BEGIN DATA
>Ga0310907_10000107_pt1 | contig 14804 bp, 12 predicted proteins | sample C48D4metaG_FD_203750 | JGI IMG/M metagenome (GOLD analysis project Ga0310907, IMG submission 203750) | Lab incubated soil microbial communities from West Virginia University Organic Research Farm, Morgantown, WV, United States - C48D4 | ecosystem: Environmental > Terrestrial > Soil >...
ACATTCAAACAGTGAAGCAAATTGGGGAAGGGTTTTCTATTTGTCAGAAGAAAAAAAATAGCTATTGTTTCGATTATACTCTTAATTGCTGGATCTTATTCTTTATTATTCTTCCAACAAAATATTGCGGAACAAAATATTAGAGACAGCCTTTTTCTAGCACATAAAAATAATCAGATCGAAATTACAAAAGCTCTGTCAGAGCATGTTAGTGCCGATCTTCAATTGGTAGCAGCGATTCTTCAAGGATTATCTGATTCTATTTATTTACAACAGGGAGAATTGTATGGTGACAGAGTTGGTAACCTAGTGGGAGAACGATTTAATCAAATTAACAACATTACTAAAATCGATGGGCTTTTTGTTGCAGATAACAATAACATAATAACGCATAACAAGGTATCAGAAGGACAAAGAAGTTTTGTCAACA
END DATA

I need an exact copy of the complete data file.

>Ga0310907_10000107_pt1 | contig 14804 bp, 12 predicted proteins | sample C48D4metaG_FD_203750 | JGI IMG/M metagenome (GOLD analysis project Ga0310907, IMG submission 203750) | Lab incubated soil microbial communities from West Virginia University Organic Research Farm, Morgantown, WV, United States - C48D4 | ecosystem: Environmental > Terrestrial > Soil >...
ACATTCAAACAGTGAAGCAAATTGGGGAAGGGTTTTCTATTTGTCAGAAGAAAAAAAATAGCTATTGTTTCGATTATACTCTTAATTGCTGGATCTTATTCTTTATTATTCTTCCAACAAAATATTGCGGAACAAAATATTAGAGACAGCCTTTTTCTAGCACATAAAAATAATCAGATCGAAATTACAAAAGCTCTGTCAGAGCATGTTAGTGCCGATCTTCAATTGGTAGCAGCGATTCTTCAAGGATTATCTGATTCTATTTATTTACAACAGGGAGAATTGTATGGTGACAGAGTTGGTAACCTAGTGGGAGAACGATTTAATCAAATTAACAACATTACTAAAATCGATGGGCTTTTTGTTGCAGATAACAATAACATAATAACGCATAACAAGGTATCAGAAGGACAAAGAAGTTTTGTCAACA